4. jondoe on January 24th, 2018 9:58 pm

    While Sexual harassment and abuse is no joke, the List went too far. Under the guise of protecting the safety and health of “victims”, the newspaper and the list throws all the men on the list under the bus. Do any of you ever sit back and think that some of the men on the list are innocent and their lives are now derailed? No evidence and annonymity also ensures that the fake accusers do not face consequences for ruining the mens’ lives.

    Everyone thinks Title 9 is a joke but do you know that it works under preponderance of evidence and not on the court level beyond reasonable doubt as the standards to judge on these cases? Truth is that women who accused these kids were either rejected or had bad break up and ended up ruining the kids’ lives. If you all support public execution, then lets have a public investigation and let the public be the judge and bestow punishment to the fake accusers.

    We cannot restore a true victims’ life but we also cannot restore the lives of those who suffered despite not being involved in this crap.

  5. Class of '17 on January 25th, 2018 5:17 pm
  6. Appalled on January 24th, 2018 10:41 pm

    I agree very much with “concerned at midd”. I find it ironic how nobody had the courage to write their own name with this editorial and probably was not named on Elizabeth Dunn’s list, yet is so willing to believe such unsubstantiated actions. It’s like posting “Elizabeth Dunn killed someone, I’m not going to tell you who they killed and how they did it, but they killed someone and I am going to share this information publicly on Facebook even though I have no evidence”. It’s really funny how so many people at Middlebury don’t take the time to think about how others will be affected by their actions.

  7. KMFDM99 on January 25th, 2018 2:32 am

    The #MeToo movement has exposed what I’ve suspected for a long time: Far too many feminists hate men. Make no mistake about it, we are hated. How do I explain to my son that he’s held accountable for the misdeeds of other men? I’m trying to instill a sense of individuality but it’s been somewhat negated by the collective guilt “bestowed” upon him by feminists. I’m concerned my son will grow up thinking he’s a horrible human being becuase he’s a male.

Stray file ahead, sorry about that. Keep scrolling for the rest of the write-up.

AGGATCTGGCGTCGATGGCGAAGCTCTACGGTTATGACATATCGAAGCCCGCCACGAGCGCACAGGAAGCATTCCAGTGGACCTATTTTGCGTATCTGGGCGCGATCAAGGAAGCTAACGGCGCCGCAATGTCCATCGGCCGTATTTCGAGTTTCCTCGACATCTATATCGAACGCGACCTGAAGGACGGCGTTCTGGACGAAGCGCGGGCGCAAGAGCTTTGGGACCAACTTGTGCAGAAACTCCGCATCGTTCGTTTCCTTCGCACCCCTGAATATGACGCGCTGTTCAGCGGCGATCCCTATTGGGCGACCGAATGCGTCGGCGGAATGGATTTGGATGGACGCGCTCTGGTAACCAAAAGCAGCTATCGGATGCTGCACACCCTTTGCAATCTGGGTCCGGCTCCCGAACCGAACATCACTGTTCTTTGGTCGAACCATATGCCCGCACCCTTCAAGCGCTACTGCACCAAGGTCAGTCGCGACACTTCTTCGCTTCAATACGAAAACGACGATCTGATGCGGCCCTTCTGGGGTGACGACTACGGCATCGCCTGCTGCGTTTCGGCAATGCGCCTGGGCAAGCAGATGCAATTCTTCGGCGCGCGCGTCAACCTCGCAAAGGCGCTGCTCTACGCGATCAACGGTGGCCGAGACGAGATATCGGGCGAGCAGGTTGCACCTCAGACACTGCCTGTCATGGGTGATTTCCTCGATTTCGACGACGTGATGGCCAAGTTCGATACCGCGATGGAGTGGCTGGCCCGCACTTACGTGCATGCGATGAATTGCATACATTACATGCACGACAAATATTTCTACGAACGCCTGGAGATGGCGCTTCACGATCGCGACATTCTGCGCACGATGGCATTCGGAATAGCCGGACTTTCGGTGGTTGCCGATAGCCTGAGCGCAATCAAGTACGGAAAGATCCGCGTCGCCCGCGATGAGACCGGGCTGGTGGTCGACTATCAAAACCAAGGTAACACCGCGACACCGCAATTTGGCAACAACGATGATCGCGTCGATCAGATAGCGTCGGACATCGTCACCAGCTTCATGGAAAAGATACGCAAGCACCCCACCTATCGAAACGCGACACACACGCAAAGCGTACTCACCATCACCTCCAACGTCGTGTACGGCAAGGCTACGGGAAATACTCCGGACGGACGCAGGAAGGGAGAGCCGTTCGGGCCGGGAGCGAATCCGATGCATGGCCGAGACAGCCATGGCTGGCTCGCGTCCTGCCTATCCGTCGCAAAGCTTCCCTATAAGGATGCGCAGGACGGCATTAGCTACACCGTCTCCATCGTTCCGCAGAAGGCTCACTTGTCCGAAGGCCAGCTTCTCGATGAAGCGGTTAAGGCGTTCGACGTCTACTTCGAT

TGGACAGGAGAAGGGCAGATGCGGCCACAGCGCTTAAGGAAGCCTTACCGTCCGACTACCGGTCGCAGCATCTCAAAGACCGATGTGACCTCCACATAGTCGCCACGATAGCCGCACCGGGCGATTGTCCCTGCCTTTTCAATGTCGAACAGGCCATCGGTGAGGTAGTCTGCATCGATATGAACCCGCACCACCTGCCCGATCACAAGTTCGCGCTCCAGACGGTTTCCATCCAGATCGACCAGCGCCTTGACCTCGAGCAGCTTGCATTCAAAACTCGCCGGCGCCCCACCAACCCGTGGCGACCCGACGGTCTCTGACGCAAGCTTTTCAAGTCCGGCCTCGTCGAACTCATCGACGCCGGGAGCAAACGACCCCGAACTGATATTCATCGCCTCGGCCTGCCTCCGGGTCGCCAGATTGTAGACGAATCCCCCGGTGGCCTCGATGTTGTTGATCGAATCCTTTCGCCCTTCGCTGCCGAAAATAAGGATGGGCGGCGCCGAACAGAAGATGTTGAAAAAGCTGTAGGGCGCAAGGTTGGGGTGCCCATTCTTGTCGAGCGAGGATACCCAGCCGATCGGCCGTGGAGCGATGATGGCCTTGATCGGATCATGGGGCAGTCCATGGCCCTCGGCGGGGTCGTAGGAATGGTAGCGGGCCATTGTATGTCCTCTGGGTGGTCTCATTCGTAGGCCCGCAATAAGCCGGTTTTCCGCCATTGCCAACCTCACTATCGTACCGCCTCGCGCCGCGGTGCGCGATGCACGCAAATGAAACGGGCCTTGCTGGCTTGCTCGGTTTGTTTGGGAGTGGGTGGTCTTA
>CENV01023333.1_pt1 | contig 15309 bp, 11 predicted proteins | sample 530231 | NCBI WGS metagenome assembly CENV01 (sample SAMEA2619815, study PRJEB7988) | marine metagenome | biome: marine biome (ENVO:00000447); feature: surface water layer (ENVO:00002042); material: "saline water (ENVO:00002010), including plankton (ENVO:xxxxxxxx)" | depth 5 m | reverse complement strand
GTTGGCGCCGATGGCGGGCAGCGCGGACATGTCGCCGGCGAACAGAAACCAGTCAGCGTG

8. Class of '17 on January 25th, 2018 5:18 pm

    Interesting how you interpreted a post about those who commit sexual assault as a post about men as a whole, as if you intuitively understand that men as a whole are complicit…

  9. COnfused on January 25th, 2018 8:14 pm

    are you stupid? how can you tell that these guys actually assaulted the women? you are a drug dealer, you prostitute the women in your family. Just saying those things makes them true? WTf DUDE!

    I just hope some men in your family go through this despite being innocent and then you will learn the pain

  10. Alum on January 25th, 2018 10:20 am

    I guess the Campus has decided to go full self-parody

  11. Intellectual Dishonesty on January 25th, 2018 11:24 am

    My People!

  12. Class of '17 on January 25th, 2018 7:08 pm

    The comments of this post are a classic example of people who speak out against sexual violence receiving the brunt of the consequences versus the actual perpetrators of the violence. If this straight male anger is any indication, these men will be just fine.

  13. concerned at midd on January 26th, 2018 2:43 pm

    No. They are a classic example of people objecting to the pursuit of a good end by unethical means.

  14. Appalled on January 28th, 2018 7:10 pm


  15. Adam on January 31st, 2018 6:28 pm

    Love how this piece just throws around Social Justice terminology as if they’re definitely fact, and are in no way debatable or controversial: “the patriarchy”, “rape culture”, the existence of “microaggressions” and “cultural appropriation”. Not even mentioning the fact that the anonymous editorial staff who wrote this op-ed seem to be totally okay with publicly accusing men without stating who their accusers are, what they’re being accused of specifically, or what the evidence is behind the accusations. I hope you all get sued… the student who posted the list and this paper for condoning it.

  16. James Lucas on January 31st, 2018 9:51 pm

    What disturbs me most about this article is that it completely ignores the very concept of Due Process. It assumes that every person who’s name appear on that list is guilty. Period. Not one has to provide any evidence of wrong doing, they just did it end of story. It then makes the argument that those making the claims should not have to be identified to prevent further possible trauma to the accuser. But apparently what ever trauma or the academic, professional, and emotional state of the accused don’t matter. It’s ok of them to have the stigma of being a rapist placed upon them by an unnamed person because after all, they’re guilty. There’s no need for a trail or evidence. They’ve been accused and as we all know an accusation equals guilt.

  17. Intellectual Dishonesty on February 2nd, 2018 9:14 am

    Witch hunts! Witch hunts! Everywhere!

  18. Saddened Alum on February 19th, 2018 11:51 am

    What a horrifying editorial. As many of the other comments have pointed out one wonders what the editorial staff would think if their family members were anonymously accused of rape, sexual assault, racism etc. Would the existence of these general problems somehow justify the torching of individuals they love without evidence or due process? One doubts it.

Middlebury College's only student-run newspaper.
How We Move Forward After ‘The List’